Another point... Russell is a Norman name and one would normally expect families with this name to trace their roots back to the Norman invaders of the 11th century. But, in following up some Russell ancestors of mine, I came across a reference (in a book called The Families of County Dublin) to some Russells who lived in Dublin in the 18th century and who were merchants and weavers. Significantly, they were neither Catholics nor Episcopalians (the majority of Irish people were Catholic and there was a large Episcopalian minority). These Russells were Quakers.

There were also some notable Russells who were very active in Cork, merchants most of them. At least one was a draper. Some had links with Lisbon and one at least had business interests in (and travelled to) Brazil. This suggests to me that they were Sephardic Jews who had Portuguese roots, and that they may have simply adopted the name Russell and may not have had any connection to the Normans at all. (Russell is sometimes said to be a possible Sephardic name, but I don't have reliable information on this.)

Alternatively Portuguese Jews could have married into an established Russell family of that region, but I have found no evidence of this.

Wednesday, July 6, 2016

The case of the missing cuff-link

In their manifesto, the people behind the libertarian website Zero Hedge argue that anonymous speech plays an essential role in maintaining our freedoms. I wouldn't disagree with this, but I am a bit ambivalent about some aspects of online anonymity and the widespread use of pseudonyms. They have a place, but anonymity and pseudonymity are arguably being overused today and are all too often providing cover for wild and/or irresponsible and/or careless and/or crass content and commentary.

Strangely enough, however, the craziest articles at Zero Hedge are not from 'Tyler Durden' so much as from reprinted content from certain named, usually well-known – and often slightly unhinged – conspiracy theorists.

The site itself is fun. And useful, so long as you take most of what is said with a grain of salt.

And don't bother reading the comments. Unmonitored (as befits a libertarian site), but generally tedious and vulgar.

Here however is a little gem from a recent thread. It's witty, and could be seen – in an oblique and enigmatic sort of way – to be relevant to some of the wacky thinking (especially the technical analysis) that you often see on the site. Just two sentences from Vladimir Nabokov's Laughter in the Dark...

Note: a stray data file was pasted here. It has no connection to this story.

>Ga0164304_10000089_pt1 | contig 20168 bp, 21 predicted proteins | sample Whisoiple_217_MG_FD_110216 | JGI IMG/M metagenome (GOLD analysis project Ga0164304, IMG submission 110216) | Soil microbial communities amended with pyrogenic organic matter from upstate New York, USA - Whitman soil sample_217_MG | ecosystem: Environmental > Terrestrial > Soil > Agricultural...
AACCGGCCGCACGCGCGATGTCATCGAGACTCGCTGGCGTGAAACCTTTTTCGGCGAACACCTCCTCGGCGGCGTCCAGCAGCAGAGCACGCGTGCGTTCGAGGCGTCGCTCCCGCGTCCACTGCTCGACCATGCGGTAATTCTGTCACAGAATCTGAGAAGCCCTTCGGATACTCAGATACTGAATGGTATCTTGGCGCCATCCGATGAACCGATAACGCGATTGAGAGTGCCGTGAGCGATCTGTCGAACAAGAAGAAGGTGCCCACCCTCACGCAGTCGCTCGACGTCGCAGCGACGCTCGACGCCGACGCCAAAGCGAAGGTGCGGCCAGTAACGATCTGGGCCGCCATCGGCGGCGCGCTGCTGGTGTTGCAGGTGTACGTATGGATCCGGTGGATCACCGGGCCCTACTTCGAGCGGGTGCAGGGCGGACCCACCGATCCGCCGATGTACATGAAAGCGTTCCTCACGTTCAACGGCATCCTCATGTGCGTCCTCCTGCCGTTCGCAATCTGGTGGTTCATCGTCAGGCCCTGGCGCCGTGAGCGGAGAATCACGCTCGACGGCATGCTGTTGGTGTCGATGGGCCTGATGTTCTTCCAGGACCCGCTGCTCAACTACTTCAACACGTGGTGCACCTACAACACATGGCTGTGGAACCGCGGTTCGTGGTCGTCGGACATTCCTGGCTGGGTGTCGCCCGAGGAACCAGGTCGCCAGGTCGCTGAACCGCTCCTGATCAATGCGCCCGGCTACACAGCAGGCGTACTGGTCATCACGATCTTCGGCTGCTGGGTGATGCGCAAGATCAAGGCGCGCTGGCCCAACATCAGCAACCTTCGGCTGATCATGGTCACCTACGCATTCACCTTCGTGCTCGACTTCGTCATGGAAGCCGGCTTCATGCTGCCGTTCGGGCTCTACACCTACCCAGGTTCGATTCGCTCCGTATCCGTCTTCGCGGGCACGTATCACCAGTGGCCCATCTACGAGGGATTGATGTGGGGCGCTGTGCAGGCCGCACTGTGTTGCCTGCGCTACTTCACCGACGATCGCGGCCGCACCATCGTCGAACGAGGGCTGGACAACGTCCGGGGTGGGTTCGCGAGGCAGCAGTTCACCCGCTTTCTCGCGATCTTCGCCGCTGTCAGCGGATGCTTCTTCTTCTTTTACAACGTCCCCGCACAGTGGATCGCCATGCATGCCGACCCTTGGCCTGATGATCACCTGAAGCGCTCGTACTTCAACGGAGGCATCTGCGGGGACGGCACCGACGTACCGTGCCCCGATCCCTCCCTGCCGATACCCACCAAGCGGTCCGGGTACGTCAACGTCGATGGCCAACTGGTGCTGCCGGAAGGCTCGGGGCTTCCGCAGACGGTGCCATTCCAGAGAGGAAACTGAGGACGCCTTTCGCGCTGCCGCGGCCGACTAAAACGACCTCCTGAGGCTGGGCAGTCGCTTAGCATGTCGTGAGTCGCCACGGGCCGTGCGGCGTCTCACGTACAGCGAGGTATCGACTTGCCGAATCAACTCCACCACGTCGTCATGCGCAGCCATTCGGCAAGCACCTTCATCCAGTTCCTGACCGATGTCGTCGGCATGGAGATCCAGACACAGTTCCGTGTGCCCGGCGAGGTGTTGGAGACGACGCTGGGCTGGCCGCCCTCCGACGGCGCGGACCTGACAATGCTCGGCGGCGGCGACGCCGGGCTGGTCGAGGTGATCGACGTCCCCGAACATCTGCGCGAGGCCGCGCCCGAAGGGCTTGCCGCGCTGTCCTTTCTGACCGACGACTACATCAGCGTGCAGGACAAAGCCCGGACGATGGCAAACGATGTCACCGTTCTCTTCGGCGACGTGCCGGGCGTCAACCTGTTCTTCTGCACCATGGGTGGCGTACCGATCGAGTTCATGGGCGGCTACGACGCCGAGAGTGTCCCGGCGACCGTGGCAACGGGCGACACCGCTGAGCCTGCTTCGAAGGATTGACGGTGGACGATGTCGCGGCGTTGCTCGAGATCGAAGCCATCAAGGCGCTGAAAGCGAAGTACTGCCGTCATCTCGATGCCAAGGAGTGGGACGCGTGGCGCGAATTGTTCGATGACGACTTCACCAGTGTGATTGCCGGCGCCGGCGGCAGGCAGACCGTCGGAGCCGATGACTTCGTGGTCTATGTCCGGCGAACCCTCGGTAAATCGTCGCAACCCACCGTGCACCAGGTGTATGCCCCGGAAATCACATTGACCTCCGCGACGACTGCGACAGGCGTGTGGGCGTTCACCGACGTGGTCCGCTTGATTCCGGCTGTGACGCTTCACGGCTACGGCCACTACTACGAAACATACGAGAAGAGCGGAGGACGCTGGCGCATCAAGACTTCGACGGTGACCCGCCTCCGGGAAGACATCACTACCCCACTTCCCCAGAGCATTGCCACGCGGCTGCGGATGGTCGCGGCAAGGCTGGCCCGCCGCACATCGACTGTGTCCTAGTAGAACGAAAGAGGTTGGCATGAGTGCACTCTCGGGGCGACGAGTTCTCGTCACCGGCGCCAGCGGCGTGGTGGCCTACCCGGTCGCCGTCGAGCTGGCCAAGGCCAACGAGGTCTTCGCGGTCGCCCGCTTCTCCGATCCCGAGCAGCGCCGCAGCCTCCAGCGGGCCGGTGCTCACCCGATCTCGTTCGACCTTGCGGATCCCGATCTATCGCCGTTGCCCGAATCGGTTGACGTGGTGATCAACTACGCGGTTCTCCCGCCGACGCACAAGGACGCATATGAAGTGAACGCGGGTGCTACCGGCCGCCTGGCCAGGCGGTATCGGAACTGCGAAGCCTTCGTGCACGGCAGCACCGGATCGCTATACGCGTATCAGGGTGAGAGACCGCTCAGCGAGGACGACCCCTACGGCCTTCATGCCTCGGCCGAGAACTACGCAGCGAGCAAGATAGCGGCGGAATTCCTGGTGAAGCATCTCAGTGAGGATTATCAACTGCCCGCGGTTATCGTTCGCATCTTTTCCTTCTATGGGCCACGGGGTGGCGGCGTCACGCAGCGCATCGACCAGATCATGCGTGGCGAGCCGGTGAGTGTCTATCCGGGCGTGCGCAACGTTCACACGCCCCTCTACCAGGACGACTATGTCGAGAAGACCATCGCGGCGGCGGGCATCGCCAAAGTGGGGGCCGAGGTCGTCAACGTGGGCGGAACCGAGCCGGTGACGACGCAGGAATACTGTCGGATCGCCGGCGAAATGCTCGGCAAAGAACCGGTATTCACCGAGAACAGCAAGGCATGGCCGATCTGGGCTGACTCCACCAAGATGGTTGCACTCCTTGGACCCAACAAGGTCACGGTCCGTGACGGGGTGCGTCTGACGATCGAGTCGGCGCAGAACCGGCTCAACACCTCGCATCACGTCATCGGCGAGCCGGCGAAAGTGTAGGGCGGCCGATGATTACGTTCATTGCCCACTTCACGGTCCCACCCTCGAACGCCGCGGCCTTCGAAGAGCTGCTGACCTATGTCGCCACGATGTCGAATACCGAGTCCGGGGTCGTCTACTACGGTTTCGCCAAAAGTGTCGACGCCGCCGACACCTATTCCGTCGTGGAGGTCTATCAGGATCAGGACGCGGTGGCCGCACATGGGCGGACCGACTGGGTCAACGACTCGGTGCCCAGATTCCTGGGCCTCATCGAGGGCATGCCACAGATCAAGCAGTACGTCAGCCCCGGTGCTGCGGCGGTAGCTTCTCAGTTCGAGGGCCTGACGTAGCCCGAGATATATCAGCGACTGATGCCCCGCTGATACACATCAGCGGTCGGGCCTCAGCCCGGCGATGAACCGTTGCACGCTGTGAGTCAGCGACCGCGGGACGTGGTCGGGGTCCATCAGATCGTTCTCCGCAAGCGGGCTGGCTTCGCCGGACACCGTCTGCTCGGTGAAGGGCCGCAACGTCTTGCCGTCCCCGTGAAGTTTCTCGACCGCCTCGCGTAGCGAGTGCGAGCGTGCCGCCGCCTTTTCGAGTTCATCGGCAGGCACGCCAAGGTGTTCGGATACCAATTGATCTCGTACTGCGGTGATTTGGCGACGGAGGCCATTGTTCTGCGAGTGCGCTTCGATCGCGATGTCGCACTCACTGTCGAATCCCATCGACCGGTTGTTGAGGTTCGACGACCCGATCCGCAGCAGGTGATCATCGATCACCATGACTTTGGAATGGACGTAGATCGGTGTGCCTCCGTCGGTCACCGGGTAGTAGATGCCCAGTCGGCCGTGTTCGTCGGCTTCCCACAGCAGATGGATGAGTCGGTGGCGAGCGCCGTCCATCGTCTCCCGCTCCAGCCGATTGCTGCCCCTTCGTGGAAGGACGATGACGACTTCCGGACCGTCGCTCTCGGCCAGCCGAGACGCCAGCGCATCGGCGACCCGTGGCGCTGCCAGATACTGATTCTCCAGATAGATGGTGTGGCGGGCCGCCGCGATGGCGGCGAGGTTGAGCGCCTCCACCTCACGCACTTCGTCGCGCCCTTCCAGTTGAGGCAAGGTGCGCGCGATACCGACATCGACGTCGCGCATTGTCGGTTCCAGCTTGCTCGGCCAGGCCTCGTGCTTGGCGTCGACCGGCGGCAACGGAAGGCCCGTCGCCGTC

"A certain man once lost a diamond cuff-link in the wide blue sea, and twenty years later, on the exact day, a Friday apparently, he was eating a large fish – but there was no diamond inside. That’s what I like about coincidence.”

Beautiful, no?

Monday, June 27, 2016

Predictions

[Just up on my Google+ Collection, Social and Political Reflections...]

Political and financial predictions are notoriously – and necessarily – unreliable, but we often have to make them and act on them. This is especially so for those who depend on investments for a large part – or all – of their income.

Predictions about the direction of stock market indices, property prices, interest rates, etc. are much harder to get right than predictions about the outcomes of elections or referenda. The former (like typical referenda and many elections) may involve a simple binary choice but – unlike elections and referenda – they are not tied to a timetable. So bubbles and other market distortions can persist for long periods of time. Timing is crucial for investment, but the best one can hope for in this regard is to get one's timing approximately right. [1]

Political risk is one of the things that makes financial predictions so problematic – and we are seeing a lot of it about these days.

Politics, one might say, is an unfortunate necessity. [2] Really, it's just about – or should be about – the boring business of organizing an institutional and legislative framework which allows large numbers of people to live together in a reasonably cooperative way. But it's also a very human thing, being utterly dependent on basic human attitudes, especially trust: trust in one another, and trust in the powers that be.

Recent events have amply demonstrated that both the US establishment and the EU establishment have lost the trust of (a majority of) the people. Add to that social divisions – the result of economic hardship and cultural changes (arguably compounded in some jurisdictions by large-scale immigration) – and you have a recipe for trouble. [3]

————

[1] I have been expecting a bear market in stocks for more than two years now. It may finally be upon us. But I have been dead wrong about Treasury bills and bonds, etc. (yields just keep dropping!). I know there is supposed to be an inverse relationship between stock and bond prices but (like many others) I see a bubble in both.

[2] The phrase is in my mind because a short commentary of mine on a fascinating episode of an old Canadian television panel discussion series is about to appear at The Electric Agora. The main question the panel addressed was: Is spying an unfortunate necessity?

[3] I know the immigration issue is a sensitive one, and there is a lot of xenophobia about, but it is wrong to accuse everyone who questions the wisdom of large-scale immigration of bigotry or racism. This is part of the problem, in fact. Many years ago Enoch Powell was forced out of British politics when he argued strongly against his country's immigration policies. The subject was taboo and it still is in certain circles. Why can't we just talk sensibly about these things?